Primary Human Adrenal Carcinoma (PAC) Cell Culture

Fresh adrenocortical carcinoma tumor samples obtained during surgery treatment, were cut into several small pieces. Adrenal fragments were further dissociated enzymatically in 25 ml of DMEM F12 without phenol red (Thermo Fisher Scientific, MA, USA) medium containing 0.1% type I collagenase (17018029; ThermoFisher Scientific, MA, USA) for 45 min in a 37°C water bath with intermittent mixing. After digestion, the mixture was filtered through a 70 μm sieve. After that tissue was centrifuged at 4°C, 1,200 rpm for 7 min. The cell pellet was resuspended in DMEM F12 medium with an addition of antibiotic-antimycotic solution and 10% FBS (Hyclone, GE Healthcare, MA USA). Primary cell culture were cultivated at 37°C and 5% CO2 in humidified atmosphere up to 70% confluence. The use of postoperative adrenocortical carcinoma tumor samples for the cell culture has been approved by the Bioethics Committee of PUMS (decision no. 255/15).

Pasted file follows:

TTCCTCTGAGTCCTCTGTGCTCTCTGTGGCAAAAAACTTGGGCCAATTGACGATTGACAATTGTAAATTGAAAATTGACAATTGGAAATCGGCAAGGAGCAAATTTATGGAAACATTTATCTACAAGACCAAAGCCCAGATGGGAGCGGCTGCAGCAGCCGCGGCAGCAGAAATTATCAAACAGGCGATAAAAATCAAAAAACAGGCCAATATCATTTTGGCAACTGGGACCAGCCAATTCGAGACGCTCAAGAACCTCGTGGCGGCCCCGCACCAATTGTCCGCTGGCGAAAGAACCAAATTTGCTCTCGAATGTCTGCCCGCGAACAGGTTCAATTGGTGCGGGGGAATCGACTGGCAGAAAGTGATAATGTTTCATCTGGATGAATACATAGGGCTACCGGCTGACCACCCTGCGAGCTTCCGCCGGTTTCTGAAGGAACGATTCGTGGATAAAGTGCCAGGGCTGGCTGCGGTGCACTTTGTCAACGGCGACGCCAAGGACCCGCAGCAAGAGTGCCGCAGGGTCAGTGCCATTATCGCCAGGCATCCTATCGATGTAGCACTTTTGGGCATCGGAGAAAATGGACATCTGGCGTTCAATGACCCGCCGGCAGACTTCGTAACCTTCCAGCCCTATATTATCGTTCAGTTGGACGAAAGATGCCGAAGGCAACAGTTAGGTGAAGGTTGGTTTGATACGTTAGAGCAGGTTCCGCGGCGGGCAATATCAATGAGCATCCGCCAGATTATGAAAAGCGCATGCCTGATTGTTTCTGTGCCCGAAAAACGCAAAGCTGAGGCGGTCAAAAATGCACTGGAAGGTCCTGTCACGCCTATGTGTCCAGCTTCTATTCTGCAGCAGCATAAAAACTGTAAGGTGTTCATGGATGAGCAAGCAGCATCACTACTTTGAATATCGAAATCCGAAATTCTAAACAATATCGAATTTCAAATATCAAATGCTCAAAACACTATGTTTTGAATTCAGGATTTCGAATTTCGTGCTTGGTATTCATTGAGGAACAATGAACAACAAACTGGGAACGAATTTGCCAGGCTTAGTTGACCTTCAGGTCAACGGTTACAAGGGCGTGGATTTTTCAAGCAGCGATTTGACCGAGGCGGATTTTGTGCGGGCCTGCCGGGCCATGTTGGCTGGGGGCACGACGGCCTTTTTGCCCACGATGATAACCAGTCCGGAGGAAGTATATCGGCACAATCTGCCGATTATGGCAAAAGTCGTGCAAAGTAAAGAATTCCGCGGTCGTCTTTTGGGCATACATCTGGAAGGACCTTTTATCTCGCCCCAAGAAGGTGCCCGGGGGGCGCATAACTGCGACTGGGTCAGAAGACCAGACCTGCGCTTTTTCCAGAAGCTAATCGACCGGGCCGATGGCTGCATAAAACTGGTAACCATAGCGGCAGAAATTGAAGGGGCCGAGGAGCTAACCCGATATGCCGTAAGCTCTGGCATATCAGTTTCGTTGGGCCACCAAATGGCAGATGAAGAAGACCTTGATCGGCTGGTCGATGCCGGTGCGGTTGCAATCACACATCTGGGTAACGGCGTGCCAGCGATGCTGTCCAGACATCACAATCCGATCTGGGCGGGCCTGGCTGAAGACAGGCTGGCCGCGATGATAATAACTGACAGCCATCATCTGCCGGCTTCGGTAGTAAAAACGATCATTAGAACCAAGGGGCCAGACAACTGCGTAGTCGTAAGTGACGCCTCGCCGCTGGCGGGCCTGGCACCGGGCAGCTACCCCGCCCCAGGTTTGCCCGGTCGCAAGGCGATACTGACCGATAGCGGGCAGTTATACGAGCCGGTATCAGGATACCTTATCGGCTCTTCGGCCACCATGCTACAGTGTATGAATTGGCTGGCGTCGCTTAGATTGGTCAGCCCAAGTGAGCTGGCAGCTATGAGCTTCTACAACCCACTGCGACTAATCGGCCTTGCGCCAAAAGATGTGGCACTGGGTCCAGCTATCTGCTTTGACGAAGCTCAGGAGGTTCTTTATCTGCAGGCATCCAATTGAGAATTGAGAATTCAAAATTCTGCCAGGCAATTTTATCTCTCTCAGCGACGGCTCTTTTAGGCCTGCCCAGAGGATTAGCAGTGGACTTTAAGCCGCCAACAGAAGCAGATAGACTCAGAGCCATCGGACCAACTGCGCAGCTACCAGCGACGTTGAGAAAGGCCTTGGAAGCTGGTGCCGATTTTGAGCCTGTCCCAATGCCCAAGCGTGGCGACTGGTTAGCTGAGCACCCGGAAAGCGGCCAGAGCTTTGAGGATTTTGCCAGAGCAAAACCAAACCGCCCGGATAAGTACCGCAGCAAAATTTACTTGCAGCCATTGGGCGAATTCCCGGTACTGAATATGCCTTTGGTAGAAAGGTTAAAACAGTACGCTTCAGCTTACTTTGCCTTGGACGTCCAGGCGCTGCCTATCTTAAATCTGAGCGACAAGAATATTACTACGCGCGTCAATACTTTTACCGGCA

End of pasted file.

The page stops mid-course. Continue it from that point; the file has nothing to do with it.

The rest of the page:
Hormone Level Detection

Aldosterone and cortisol concentrations in cell culture media were measured by the ELISA method following the manufacturer's technical protocols (Aldosterone ELISA, cat. no. DE5298 Demeditec Diagnostics GmbH, Kiel, Germany; Cortisol ELISA, cat. no. DEH3388; Corticosterone cat. no. DEV9922 Demeditec Diagnostics GmbH, Kiel, Germany). Absorbance (OD) of each plate well was determined using the Biotek—Synergy 2 microtiter plate reader at 450 nm. Quantitative analysis was carried out using a four-parameter logistic curve (4PL) from “drc” Bioconductor package (13).

Immunofluorescence